Getting the right information out of time series data requires skill and experience, and perhaps inspiration and intuition, too. This article discusses how to analyze time series data using some more sophisticated tools which are often not covered in basic statistical training programs.
By Michel Thirion, Master Black Belt at Honeywell, and Robert Collis, Minitab technical training specialist
Michel Thirion, Master Black Belt at Honeywell, and Robert Collis, Minitab technical training specialist
Time series data is plentiful in both manufacturing and service industries. Examples include:
Analysing such data seems straightforward on the surface—but is it?
Doing data analysis as if you’re following a recipe is never enough. Getting the right information out of the data certainly requires skill and experience, but to monitor any process correctly so that adequate corrective actions can be made may require inspiration and intuition, too.
Thanks to my experiences in Honeywell Master Black Belt training and in statistical consulting sessions provided by Minitab, I’ve been able to analyze time series data using some lesser-known, more sophisticated tools which are often left to one side in many basic statistical training programs. The aim of this article is to share with you how to apply some of these techniques in Minitab Statistical Software.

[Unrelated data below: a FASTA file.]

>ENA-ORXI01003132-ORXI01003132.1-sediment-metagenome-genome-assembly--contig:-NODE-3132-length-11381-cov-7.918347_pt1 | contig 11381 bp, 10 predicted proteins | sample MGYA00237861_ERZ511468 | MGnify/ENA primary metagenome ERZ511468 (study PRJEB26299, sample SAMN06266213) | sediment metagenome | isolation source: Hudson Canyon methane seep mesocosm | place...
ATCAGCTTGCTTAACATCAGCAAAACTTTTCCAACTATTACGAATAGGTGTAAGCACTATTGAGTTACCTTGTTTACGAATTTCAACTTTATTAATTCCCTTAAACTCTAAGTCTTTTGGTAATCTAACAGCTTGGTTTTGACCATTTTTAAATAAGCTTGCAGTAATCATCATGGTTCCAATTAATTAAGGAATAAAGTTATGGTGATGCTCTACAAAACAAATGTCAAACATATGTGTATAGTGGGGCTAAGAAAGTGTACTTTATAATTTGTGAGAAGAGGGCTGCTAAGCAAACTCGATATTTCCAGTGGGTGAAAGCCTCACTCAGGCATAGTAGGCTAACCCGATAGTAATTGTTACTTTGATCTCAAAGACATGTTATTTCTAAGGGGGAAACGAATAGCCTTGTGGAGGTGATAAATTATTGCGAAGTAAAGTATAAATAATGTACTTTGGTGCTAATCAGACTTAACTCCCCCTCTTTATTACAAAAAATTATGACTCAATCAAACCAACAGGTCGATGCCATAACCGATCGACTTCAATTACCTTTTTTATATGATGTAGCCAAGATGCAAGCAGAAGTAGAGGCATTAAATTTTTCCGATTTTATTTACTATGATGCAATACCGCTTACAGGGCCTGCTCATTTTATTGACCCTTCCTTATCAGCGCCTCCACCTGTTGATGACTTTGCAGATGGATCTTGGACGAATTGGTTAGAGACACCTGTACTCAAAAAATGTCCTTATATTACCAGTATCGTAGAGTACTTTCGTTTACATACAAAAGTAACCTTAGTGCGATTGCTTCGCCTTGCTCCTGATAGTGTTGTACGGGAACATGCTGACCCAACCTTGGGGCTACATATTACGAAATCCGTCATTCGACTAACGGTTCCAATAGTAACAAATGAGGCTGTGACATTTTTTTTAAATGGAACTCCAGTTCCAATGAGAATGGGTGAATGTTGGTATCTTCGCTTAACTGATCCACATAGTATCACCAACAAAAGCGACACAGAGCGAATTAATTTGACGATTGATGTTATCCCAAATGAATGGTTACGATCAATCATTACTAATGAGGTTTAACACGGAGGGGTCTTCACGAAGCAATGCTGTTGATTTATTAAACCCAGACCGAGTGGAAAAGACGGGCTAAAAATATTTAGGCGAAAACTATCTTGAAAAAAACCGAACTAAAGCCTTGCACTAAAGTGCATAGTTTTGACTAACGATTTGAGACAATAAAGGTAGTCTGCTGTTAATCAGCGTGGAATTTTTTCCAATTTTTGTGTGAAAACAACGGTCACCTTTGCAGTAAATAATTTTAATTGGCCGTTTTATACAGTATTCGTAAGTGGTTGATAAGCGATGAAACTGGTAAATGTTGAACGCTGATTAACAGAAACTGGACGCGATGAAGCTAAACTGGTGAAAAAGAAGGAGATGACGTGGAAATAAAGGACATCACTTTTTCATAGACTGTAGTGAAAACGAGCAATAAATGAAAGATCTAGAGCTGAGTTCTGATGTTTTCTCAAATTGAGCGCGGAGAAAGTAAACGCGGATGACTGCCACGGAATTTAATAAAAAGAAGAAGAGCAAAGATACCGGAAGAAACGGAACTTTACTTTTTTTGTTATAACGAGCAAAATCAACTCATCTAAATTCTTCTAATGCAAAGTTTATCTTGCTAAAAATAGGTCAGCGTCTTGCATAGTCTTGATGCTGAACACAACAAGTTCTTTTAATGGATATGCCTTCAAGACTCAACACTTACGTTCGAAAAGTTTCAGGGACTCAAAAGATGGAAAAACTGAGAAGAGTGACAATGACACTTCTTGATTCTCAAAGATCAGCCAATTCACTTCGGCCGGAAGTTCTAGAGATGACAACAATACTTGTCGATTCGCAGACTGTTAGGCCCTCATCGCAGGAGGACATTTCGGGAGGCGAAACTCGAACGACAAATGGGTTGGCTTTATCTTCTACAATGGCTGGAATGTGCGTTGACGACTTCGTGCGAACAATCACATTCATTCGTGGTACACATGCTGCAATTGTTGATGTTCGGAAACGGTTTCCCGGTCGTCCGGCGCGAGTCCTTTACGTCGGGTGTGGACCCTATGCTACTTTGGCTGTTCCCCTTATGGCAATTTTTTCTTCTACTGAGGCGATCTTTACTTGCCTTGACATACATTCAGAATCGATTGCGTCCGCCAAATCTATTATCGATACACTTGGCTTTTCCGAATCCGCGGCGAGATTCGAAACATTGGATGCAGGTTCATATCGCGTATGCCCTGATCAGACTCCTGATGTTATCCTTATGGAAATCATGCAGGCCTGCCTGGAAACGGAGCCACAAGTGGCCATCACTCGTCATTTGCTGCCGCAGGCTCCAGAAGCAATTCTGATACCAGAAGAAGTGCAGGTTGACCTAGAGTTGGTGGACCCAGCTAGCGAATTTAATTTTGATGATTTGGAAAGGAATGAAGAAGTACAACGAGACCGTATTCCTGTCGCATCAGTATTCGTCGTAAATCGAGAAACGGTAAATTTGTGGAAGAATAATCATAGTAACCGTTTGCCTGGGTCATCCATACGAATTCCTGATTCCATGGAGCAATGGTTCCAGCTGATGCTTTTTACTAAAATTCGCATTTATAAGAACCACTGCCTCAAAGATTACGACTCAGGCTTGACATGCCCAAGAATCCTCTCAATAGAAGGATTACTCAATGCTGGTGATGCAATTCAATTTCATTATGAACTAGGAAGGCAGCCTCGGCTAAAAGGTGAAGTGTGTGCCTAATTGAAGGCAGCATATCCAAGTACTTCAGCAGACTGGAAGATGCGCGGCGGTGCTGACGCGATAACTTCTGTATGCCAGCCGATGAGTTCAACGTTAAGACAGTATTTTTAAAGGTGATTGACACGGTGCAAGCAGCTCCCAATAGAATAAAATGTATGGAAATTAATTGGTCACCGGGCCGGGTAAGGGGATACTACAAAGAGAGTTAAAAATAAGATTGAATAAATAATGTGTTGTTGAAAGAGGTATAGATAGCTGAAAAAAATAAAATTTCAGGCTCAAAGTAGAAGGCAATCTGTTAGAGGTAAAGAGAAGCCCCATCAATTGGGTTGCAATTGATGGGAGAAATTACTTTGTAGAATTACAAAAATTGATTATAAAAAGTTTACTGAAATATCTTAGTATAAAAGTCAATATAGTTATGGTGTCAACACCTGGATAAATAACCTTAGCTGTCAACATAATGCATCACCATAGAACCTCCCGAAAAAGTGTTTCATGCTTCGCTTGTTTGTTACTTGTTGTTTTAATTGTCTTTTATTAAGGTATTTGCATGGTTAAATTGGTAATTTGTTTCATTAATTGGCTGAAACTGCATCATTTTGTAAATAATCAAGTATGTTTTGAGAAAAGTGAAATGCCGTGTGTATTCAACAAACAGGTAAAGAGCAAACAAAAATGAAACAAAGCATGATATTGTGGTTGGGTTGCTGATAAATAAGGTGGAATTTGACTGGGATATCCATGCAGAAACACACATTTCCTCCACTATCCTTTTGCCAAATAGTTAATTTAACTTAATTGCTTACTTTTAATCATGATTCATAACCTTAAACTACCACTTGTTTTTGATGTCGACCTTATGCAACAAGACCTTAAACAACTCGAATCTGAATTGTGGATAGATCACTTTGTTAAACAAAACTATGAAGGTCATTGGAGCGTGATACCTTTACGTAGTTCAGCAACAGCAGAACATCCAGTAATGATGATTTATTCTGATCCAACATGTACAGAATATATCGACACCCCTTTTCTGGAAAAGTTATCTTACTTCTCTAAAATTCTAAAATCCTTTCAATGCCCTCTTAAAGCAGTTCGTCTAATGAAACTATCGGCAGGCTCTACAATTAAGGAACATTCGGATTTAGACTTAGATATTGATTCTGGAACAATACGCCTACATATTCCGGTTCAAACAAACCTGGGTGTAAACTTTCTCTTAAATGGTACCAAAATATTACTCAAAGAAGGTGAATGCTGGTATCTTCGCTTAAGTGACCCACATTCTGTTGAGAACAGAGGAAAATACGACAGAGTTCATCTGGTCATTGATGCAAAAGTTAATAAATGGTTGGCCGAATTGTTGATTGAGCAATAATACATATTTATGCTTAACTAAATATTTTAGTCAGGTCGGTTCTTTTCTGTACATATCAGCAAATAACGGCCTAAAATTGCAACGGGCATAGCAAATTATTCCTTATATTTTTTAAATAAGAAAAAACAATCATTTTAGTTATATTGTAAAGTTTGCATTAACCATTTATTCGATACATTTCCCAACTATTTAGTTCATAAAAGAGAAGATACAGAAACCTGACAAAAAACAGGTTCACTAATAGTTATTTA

The visible upward trend up is confirmed by the very low p value for Trends. There is also more clustering as the red line crosses the median than we would expect if the data were random.
At first, it appears we have out-of-control points at the beginning and the end of the I-MR chart, with relative stability in between. From this, we might infer that this process has three parts or phases: lowish values at the outset, a stable middle period, and highish values towards the end.
However, standard assumptions have to be met in order to justify the use of control charts such as this one: specifically, the data must be normally and independently distributed, with mean μ and standard deviation
The control limits on the I chart are based on the mean of the moving range--the absolute difference between each consecutive pair of points. If there is no independence between the points, we have a condition called autocorrelation, in which there is little difference in each consecutive pair of points. That means the moving range will be artificially low, and this will manifest itself in an increase false alarm rate in the I chart.
Clearly, using an I-MR chart with autocorrelated data can lead to problems, so it would be helpful to know if the data are autocorrelated. Fortunately, the Assistant in Minitab Statistical Software will check this for us without even needing to use sophisticated options deep down in software.
The Assistant also informs us about the autocorrelation and its consequences:
We should have used the Assistant to create the I-MR chart in the first place. Without it, many users would make false conclusions.
Does the autocorrelation mean we can’t use this data? No—we just need to go ahead with something more sophisticated.